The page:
WASHINGTON — A privacy rights advocacy group told appellate judges Thursday that the use of full-body scanners as a first line of defense at airport security checkpoints is an “unreasonable search” in violation of passengers’ civil rights.

The Electronic Privacy Information Center wants to stop the Transportation Security Administration from using the scan that shows a naked image of a passenger’s body as a primary means of screening. EPIC says the policy is a violation of the Fourth Amendment to the Constitution and laws protecting privacy and religious freedom and is asking the U.S. Court of Appeals in Washington to require the agency to make a new rule with input from the public before it goes into effect.

The government responds that it has privacy safeguards in place, such as measures to protect travelers’ identity from agents viewing the images, which it says make the searches reasonable and “minimally invasive.”

Government attorney Beth Brinkmann told the three-judge panel hearing the first oral arguments on the case that Congress has given the TSA responsibility to protect the traveling public from evolving threats using the latest technologies and “should not have to stop every five minutes for comment and rulemaking.”

The judges showed some skepticism that they have the authority to require TSA to make a new rule and noted that passengers can always choose a pat-down from TSA agents instead of going through screeners.

“No one is required to do full-body scanners,” Judge Douglas Ginsburg pointed out.

According to TSA, fewer than 2 percent of passengers sent to the scanners, now in use at fewer than 100 airports, are opting out in favor of the pat-down. EPIC attorney Marc Rotenberg said that in some cases that may be because passengers don’t realize they have the alternative as they are being steered to a full-body scanner, also known as automated imaging technology, or AIT.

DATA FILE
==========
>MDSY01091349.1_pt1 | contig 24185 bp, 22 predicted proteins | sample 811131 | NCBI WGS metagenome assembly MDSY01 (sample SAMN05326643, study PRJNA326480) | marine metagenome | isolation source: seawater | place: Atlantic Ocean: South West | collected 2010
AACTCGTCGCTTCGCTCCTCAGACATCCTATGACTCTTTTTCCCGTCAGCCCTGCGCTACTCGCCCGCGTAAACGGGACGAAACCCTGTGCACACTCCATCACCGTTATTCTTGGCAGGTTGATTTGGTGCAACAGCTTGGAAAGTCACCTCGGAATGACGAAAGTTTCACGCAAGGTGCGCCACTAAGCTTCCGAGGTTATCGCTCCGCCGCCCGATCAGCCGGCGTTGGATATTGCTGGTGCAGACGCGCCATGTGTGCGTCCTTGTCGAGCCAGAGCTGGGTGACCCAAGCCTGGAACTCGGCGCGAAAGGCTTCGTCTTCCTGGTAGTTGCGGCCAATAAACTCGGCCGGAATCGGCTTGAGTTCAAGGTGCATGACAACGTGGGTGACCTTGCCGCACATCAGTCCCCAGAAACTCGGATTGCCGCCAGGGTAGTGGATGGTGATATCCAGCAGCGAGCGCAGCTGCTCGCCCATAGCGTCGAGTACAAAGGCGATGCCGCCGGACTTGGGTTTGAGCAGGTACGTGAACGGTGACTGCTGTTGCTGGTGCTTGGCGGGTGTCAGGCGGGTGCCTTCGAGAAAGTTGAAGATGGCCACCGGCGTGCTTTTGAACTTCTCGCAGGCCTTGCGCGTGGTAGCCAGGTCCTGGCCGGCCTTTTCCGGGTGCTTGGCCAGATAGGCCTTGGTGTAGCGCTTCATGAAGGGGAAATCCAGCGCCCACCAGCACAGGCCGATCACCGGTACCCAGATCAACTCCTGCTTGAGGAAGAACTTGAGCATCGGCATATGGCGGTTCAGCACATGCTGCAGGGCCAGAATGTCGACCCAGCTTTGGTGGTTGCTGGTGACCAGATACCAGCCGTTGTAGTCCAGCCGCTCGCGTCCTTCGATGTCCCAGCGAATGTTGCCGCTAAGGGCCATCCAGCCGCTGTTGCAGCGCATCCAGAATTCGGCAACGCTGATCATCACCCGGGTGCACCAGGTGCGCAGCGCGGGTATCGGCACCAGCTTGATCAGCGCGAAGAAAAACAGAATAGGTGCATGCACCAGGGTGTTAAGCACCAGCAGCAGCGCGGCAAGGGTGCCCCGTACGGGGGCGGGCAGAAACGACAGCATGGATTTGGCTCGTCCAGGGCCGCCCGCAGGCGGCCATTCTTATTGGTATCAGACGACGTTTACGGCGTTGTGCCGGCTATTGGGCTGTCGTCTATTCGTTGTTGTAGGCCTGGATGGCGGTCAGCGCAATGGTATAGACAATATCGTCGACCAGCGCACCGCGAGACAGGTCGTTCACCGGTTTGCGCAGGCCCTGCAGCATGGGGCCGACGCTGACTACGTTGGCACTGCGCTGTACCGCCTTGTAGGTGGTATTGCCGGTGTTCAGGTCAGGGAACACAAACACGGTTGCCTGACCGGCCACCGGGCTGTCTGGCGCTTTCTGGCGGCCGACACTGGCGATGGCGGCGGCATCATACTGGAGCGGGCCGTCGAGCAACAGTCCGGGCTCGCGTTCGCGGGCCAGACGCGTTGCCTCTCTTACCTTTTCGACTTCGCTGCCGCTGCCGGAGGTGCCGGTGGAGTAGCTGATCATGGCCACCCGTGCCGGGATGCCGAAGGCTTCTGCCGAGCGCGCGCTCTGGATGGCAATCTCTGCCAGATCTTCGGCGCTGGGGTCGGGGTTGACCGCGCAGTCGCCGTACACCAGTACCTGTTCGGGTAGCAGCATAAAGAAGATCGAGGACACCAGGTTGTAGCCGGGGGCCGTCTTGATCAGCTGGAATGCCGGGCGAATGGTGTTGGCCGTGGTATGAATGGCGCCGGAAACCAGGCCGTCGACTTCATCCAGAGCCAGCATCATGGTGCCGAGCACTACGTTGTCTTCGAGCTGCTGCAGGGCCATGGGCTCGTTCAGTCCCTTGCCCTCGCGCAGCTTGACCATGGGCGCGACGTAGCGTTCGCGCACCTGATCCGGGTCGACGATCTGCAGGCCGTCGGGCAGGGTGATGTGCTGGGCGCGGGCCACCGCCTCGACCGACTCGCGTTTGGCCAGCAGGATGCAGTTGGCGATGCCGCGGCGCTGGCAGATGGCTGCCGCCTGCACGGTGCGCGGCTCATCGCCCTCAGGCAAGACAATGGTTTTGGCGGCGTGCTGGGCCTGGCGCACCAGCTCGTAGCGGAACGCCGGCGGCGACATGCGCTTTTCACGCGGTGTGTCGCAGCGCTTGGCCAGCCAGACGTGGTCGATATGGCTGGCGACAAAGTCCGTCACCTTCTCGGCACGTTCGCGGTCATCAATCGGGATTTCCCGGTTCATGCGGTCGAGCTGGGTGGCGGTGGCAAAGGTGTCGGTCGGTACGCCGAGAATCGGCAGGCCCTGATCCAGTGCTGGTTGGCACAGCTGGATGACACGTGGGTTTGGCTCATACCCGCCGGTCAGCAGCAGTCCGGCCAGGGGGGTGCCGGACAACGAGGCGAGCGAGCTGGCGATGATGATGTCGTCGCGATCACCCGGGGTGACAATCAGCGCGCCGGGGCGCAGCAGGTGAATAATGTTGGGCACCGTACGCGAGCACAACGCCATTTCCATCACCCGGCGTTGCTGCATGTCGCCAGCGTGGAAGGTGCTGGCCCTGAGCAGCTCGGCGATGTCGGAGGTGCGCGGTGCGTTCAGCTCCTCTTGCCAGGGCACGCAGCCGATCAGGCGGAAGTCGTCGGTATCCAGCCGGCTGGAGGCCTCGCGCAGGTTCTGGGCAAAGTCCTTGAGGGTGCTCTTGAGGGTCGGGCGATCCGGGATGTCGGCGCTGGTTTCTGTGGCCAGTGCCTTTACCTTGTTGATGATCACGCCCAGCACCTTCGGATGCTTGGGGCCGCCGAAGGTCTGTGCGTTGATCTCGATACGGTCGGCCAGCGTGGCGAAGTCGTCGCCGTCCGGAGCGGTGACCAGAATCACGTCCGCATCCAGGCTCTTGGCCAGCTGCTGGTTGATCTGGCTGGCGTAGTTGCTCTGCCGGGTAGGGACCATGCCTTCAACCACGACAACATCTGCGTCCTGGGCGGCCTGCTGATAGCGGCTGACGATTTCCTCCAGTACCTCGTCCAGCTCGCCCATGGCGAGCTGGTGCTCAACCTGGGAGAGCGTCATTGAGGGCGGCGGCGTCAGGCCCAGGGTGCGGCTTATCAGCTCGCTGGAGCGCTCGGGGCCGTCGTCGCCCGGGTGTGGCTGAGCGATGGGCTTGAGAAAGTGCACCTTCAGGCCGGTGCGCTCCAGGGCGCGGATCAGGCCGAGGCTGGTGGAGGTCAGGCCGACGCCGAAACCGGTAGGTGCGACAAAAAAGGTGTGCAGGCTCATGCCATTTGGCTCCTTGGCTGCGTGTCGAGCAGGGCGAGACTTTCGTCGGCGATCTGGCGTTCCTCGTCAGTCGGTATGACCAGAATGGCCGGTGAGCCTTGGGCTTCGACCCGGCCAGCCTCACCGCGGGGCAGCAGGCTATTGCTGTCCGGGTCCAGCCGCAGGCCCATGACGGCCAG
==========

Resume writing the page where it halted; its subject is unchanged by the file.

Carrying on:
At times the judges also expressed concerns about how far TSA can go. Judge David Tatel wondered whether the impact of body scanners on travelers is so severe that the public should have been able to comment before the scanners went into primary use. Tatel and Judge Karen Henderson questioned whether the TSA would be within its authority to determine one day that the security threat required that all passengers be strip searched.

Brinkmann said TSA could make such a determination without public input, as it did with the body scanners. But she said both are subject to the court’s review, and in the case of the strip search, “I think you’d have an overwhelming Fourth Amendment claim.”

The case follows a series of Freedom of Information lawsuits in which EPIC obtained the technical specifications for the devices and hundreds of complaints about the airport body scanner procedure. EPIC doesn’t object to scanners as secondary screening when there’s cause for a more careful examination of specific passengers or for passengers who prefer their use because of prosthetics or other devices that routinely set off metal detectors.

Brinkmann said new, more modest software being tested in U.S. airports will alleviate many privacy concerns. Instead of showing naked images, it will have a generic outline of a human figure and point out an area of the body where an object may have been detected. But Rotenberg said the devices still have the ability to store and record naked images of travelers.

Prince Andrew urged to undergo human rights awareness training

Foreign Office adviser says Duke of York’s close ties with autocracies ‘a classic case of unjoined-up government’

guardian.co.uk | Mar 10, 2011

by Owen Bowcott and Robert Booth

Prince Andrew should take a crash course in corporate responsibility and human rights awareness to enhance his role as the UK’s trade ambassador, a prominent Foreign Office adviser has suggested.

The proposal to retrain the fourth in line to the throne reflects growing criticism of the Duke of York’s style of business promotion and his close personal ties with corrupt and autocratic regimes, particularly in central Asia.

Tom Porteous, UK director of Human Rights Watch, is a member of the Foreign Office’s advisory group created by William Hague to provide guidance about human rights issues and assess the ethical implications of British foreign policy.